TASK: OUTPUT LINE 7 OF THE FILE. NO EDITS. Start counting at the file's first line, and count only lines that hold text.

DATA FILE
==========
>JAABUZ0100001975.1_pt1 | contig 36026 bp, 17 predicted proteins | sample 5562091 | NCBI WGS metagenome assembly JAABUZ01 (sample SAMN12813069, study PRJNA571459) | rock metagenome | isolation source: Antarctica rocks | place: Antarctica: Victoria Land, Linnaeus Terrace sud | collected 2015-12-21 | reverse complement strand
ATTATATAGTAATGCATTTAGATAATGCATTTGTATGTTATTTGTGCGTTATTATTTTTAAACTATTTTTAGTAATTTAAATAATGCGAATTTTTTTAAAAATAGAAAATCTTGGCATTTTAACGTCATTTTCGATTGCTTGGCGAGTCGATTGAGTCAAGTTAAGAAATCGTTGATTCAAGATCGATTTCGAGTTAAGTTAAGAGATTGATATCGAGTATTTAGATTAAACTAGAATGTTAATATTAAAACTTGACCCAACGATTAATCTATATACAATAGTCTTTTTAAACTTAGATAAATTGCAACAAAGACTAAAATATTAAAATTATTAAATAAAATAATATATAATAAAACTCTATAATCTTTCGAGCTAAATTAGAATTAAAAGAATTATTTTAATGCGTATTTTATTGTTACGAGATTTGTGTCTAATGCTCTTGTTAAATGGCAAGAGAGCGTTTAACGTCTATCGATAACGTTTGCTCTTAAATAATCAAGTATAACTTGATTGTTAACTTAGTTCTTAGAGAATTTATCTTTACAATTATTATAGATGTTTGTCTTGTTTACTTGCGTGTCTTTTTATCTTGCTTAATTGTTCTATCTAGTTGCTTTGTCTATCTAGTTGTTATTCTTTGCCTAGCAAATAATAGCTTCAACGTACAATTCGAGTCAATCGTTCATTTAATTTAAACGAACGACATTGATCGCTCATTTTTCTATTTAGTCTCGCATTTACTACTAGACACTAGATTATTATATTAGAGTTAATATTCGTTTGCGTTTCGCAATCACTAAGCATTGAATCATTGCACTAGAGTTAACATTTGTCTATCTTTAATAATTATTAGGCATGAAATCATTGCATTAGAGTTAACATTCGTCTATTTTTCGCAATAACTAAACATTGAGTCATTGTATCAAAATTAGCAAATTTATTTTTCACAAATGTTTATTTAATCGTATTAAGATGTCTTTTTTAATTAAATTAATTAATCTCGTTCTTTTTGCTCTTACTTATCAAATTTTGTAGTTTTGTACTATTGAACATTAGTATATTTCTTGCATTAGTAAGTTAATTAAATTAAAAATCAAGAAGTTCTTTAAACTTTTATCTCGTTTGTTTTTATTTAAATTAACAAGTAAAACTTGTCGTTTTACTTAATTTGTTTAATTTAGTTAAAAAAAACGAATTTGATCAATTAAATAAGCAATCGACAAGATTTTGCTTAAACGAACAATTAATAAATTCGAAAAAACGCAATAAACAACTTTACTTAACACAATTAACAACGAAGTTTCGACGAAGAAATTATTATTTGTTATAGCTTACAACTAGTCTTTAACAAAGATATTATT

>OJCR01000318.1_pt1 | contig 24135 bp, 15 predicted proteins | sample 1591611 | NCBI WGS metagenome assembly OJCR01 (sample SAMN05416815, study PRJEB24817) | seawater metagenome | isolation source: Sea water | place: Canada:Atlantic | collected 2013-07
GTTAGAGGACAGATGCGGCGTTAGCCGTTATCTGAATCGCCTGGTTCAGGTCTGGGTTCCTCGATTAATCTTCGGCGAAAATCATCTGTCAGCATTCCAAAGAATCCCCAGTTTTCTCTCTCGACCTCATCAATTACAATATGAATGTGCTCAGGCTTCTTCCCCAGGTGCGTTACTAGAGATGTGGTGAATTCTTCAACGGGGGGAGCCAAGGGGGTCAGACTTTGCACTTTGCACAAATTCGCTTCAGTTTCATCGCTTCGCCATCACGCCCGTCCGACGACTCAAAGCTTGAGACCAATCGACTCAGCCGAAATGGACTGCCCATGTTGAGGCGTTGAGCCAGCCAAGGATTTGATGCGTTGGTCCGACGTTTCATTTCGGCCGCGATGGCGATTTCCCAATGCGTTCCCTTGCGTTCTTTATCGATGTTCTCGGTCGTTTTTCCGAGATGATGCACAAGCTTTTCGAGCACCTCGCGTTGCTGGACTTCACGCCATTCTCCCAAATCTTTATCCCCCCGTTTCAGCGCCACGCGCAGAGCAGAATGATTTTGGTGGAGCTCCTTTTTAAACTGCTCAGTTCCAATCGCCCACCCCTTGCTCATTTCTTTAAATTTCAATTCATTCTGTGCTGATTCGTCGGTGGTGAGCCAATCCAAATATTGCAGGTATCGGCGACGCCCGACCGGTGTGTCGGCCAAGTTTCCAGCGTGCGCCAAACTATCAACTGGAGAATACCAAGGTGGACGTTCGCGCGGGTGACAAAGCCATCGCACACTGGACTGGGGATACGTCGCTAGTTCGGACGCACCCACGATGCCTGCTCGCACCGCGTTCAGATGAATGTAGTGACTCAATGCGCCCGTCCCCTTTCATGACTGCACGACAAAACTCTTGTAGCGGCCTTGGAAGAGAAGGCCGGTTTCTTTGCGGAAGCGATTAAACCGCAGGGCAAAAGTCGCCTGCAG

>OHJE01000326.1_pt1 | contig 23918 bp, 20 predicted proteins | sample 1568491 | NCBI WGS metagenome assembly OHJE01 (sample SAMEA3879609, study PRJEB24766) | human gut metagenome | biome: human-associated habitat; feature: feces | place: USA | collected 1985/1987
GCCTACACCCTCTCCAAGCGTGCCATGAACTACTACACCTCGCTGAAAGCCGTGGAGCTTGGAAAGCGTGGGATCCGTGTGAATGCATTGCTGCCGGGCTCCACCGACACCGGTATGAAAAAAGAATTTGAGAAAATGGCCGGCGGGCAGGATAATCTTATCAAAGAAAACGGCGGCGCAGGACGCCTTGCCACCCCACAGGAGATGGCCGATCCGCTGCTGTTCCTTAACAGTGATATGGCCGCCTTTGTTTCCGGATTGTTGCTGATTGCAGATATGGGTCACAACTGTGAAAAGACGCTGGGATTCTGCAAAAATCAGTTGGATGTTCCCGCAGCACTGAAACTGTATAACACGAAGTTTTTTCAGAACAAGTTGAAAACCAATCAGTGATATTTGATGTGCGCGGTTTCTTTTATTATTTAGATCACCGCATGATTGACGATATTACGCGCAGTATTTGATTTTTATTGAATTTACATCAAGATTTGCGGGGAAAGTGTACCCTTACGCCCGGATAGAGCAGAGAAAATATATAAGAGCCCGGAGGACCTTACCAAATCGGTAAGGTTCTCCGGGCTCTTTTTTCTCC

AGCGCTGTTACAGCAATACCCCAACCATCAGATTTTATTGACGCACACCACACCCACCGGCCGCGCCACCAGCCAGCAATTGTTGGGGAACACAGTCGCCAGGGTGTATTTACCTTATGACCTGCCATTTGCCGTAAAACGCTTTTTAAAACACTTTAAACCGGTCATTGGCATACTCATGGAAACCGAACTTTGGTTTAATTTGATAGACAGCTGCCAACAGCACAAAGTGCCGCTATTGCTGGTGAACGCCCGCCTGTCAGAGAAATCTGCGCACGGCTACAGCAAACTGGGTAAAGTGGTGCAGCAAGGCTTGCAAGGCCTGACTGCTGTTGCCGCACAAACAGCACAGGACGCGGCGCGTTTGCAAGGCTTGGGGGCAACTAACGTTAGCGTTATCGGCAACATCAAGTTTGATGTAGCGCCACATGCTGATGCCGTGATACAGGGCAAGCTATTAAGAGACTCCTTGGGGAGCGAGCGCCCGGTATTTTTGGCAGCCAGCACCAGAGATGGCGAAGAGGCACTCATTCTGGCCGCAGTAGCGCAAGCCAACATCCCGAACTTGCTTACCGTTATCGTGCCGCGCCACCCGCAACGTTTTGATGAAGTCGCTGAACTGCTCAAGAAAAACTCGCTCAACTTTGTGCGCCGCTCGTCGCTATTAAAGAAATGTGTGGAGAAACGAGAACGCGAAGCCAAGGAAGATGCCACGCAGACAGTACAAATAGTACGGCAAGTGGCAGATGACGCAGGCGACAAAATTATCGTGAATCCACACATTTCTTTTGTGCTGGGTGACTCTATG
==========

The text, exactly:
AGCGCTGTTACAGCAATACCCCAACCATCAGATTTTATTGACGCACACCACACCCACCGGCCGCGCCACCAGCCAGCAATTGTTGGGGAACACAGTCGCCAGGGTGTATTTACCTTATGACCTGCCATTTGCCGTAAAACGCTTTTTAAAACACTTTAAACCGGTCATTGGCATACTCATGGAAACCGAACTTTGGTTTAATTTGATAGACAGCTGCCAACAGCACAAAGTGCCGCTATTGCTGGTGAACGCCCGCCTGTCAGAGAAATCTGCGCACGGCTACAGCAAACTGGGTAAAGTGGTGCAGCAAGGCTTGCAAGGCCTGACTGCTGTTGCCGCACAAACAGCACAGGACGCGGCGCGTTTGCAAGGCTTGGGGGCAACTAACGTTAGCGTTATCGGCAACATCAAGTTTGATGTAGCGCCACATGCTGATGCCGTGATACAGGGCAAGCTATTAAGAGACTCCTTGGGGAGCGAGCGCCCGGTATTTTTGGCAGCCAGCACCAGAGATGGCGAAGAGGCACTCATTCTGGCCGCAGTAGCGCAAGCCAACATCCCGAACTTGCTTACCGTTATCGTGCCGCGCCACCCGCAACGTTTTGATGAAGTCGCTGAACTGCTCAAGAAAAACTCGCTCAACTTTGTGCGCCGCTCGTCGCTATTAAAGAAATGTGTGGAGAAACGAGAACGCGAAGCCAAGGAAGATGCCACGCAGACAGTACAAATAGTACGGCAAGTGGCAGATGACGCAGGCGACAAAATTATCGTGAATCCACACATTTCTTTTGTGCTGGGTGACTCTATG